|Core i7-3740QM||4/8||2.7 - 3.7 GHz||6 MB||45 W||650-1300 MHz|
|Core i7-3630QM||4/8||2.4 - 3.4 GHz||6 MB||45 W||650-1150 MHz|
|Core i7-3610QM||4/8||2.3 - 3.3 GHz||6 MB||45 W||650-1100 MHz|
|Core i5-3210M||2/4||2.5 - 3.1 GHz||3 MB||35 W||650-1100 MHz|
Due to the operating principle, two undesirable factors could not be avoided in the two following benchmarks. On the one hand, the processor performance varies considerably between the CPUs. However, due to the strong GPU limitation, this should only have a secondary influence on the performance. Furthermore, different L3 clock rates could not be avoided, as they are linked to the processor clock. Nevertheless, this source of disturbance should not be very grave either.
The difference between the fastest and the slowest HD 4000 level in 3DMark Vantage (GPU score) is 28% - 5% more than with the alternate clock rate. The influence of the L3 cache size therefore is relatively small: there is a difference of about 5% between 3 and 6 MB. Another 2 MB increases the performance by only 2%.
The 3DMark 11, in contrast, is much more sensitive to the size of the cache. With just under 9% (3 vs. 6 MB) and 3% (6 vs. 8 MB) respectively, the L3 cache has a significant influence on the performance. It is also interesting that higher clock rates with the same cache size are converted to an increased performance in an almost linear way. This implies that the memory bandwidth - at least with DDR3-1600 in dual-channel mode - is hardly a limiting factor.
Deus Ex: Human Revolution
To verify the results of a 3DMark test in a real 3D game, we played the Action-RPG Deus Ex: Human Revolution. It provides very constant framerates and is therefore ideal for our benchmarks, which measure differences of only a few percent.
By and large, the results resemble those of the 3DMark 11. The step from a 3 to a 6 MB L3 cache as well as the clock rate especially influence the performance.
All measurements up to this point were carried out with the fastest possible storage configuration - but what if the notebook comes with less ideal equipment? Cheap notebooks often have only one storage module or a slow DDR3-1333. We examined these two cases with the slowest model of our test, the Core i5-3210M.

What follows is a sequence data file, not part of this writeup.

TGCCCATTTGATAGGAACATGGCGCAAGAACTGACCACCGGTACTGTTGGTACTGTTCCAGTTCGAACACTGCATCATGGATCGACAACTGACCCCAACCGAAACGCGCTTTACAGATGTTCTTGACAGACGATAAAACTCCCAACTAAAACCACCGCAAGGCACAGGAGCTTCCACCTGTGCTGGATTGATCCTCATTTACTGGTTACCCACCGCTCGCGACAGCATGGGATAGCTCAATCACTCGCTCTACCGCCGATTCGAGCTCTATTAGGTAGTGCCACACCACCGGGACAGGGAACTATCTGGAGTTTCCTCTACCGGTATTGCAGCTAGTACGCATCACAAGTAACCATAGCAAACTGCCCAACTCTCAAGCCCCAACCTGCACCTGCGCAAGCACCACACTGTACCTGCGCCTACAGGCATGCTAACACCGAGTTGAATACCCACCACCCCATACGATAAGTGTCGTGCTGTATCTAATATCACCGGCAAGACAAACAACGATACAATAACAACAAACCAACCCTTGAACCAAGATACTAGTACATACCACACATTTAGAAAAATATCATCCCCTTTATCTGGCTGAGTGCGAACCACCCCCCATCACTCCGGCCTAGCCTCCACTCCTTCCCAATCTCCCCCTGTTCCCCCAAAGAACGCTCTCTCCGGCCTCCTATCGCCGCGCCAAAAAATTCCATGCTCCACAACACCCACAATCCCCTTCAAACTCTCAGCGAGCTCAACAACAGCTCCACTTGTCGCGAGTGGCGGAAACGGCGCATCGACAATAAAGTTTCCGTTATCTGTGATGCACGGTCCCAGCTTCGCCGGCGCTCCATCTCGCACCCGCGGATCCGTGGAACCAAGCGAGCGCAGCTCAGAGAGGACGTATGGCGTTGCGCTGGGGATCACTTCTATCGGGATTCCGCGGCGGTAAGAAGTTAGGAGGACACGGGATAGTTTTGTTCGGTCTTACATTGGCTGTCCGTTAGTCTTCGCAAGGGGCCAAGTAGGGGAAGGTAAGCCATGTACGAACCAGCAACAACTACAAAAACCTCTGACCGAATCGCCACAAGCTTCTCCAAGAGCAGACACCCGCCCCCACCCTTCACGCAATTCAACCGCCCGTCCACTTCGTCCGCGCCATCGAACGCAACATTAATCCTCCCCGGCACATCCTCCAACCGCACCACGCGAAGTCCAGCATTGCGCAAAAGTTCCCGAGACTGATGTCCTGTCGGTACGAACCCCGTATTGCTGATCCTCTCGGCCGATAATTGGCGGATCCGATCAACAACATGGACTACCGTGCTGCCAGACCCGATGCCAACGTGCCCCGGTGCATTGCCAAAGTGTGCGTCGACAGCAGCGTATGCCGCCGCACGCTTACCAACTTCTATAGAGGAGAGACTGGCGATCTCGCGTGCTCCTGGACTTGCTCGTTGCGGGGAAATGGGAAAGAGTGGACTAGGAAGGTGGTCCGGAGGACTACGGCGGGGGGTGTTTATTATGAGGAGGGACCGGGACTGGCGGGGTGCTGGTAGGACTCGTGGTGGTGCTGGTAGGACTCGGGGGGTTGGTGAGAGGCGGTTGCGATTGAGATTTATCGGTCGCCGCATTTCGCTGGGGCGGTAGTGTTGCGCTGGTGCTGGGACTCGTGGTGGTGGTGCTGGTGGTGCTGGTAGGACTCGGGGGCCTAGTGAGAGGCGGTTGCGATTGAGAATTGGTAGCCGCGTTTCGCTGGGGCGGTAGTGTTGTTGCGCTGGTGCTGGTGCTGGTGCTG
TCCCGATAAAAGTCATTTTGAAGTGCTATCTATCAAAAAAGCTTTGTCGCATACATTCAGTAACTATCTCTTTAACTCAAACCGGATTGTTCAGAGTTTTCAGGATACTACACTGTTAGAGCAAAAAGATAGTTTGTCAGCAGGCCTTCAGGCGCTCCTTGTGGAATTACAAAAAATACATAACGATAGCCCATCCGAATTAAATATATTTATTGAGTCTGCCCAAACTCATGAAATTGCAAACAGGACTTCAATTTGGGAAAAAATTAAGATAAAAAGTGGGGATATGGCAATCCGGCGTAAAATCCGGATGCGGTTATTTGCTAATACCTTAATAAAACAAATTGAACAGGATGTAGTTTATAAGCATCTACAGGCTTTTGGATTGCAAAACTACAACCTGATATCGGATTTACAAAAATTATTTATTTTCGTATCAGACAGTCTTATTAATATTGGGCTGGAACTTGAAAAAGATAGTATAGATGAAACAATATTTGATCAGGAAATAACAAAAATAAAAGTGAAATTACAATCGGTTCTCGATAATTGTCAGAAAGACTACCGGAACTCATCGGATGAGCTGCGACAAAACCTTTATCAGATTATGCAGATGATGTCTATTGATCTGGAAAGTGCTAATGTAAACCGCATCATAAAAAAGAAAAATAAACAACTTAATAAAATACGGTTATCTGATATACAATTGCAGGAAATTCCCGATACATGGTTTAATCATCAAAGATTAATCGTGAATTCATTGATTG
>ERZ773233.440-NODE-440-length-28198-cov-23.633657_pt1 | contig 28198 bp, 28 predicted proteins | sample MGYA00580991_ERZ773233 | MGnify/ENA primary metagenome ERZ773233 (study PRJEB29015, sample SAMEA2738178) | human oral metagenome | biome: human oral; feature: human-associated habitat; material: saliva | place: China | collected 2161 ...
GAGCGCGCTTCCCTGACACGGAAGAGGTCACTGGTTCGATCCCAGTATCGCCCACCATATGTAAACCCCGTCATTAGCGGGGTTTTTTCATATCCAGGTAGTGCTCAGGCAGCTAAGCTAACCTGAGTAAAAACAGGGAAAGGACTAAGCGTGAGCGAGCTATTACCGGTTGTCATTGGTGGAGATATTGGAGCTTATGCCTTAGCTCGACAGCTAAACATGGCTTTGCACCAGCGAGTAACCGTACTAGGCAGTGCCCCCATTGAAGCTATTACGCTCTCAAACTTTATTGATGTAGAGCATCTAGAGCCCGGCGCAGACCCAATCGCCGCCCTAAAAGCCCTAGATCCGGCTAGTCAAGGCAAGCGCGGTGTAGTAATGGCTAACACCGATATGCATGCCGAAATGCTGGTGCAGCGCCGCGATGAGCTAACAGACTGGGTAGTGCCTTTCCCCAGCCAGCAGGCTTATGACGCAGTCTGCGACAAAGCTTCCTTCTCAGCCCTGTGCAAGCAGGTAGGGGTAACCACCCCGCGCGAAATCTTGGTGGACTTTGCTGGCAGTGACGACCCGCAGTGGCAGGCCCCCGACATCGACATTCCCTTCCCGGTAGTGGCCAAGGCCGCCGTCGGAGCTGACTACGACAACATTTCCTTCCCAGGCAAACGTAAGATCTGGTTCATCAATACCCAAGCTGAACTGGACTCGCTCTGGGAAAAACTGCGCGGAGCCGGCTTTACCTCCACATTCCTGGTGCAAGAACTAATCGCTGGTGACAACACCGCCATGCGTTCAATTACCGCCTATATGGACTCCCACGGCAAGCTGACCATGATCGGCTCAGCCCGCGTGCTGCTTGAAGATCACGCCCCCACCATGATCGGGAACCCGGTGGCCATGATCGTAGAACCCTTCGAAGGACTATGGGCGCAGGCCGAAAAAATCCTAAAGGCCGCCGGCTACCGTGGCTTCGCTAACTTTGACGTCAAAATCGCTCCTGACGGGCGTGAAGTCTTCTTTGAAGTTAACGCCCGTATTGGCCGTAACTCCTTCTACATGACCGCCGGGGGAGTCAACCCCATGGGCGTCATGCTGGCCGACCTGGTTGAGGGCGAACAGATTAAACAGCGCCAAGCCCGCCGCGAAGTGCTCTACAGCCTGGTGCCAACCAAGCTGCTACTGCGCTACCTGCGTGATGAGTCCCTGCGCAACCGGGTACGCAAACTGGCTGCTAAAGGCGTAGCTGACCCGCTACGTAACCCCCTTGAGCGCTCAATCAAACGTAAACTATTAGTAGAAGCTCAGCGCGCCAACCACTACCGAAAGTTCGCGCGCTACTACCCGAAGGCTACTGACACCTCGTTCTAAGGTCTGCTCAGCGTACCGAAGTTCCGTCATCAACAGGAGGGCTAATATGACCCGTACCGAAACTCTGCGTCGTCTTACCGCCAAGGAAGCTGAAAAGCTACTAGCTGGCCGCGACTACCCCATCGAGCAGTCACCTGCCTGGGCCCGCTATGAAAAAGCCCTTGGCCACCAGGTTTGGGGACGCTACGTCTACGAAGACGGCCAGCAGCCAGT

The losses in performance caused by a lower memory bandwidth are quite drastic: while Deus Ex with DDR3-1600 in dual channel mode still runs quite smoothly at 29 fps, the framerate with DDR3-1333 in single channel mode drops to only 19 fps.
The 20% higher bandwidth of DDR3-1600 vs. DDR3-1333 (both single channel) results in a performance which is a good 11% higher. A second storage module leads to a 34% performance increase.
As our short test has shown, there is no general answer to the question how fast the Intel HD Graphics 4000 is.
The storage connection has the most important influence on the performance. The maximum performance may only be achieved with a fast dual-channel connection, which is not always possible with ultrabooks that only have one DIMM slot.
Less significant but still important are the effects of the clock rate and the L3 cache. Those who operate a Core i7-3840QM or 3940XM without a dedicated graphics card - which is rather rare - enjoy a considerably higher 3D performance than with a core i3 or core i5 processor. The HD 4000 might even come close to a dedicated accelerator, even though the absolute level of performance remains very low.
We look forward to future developments, as "Kaveri" of AMD and "Haswell" of Intel promise another performance boost in the sector of integrated graphics solutions. The influence of additional caches and faster storage solutions should be even greater with these chips.
We would like to conclude by thanking the company One, which made this test available. Under this link you may configure and order the M73-2N.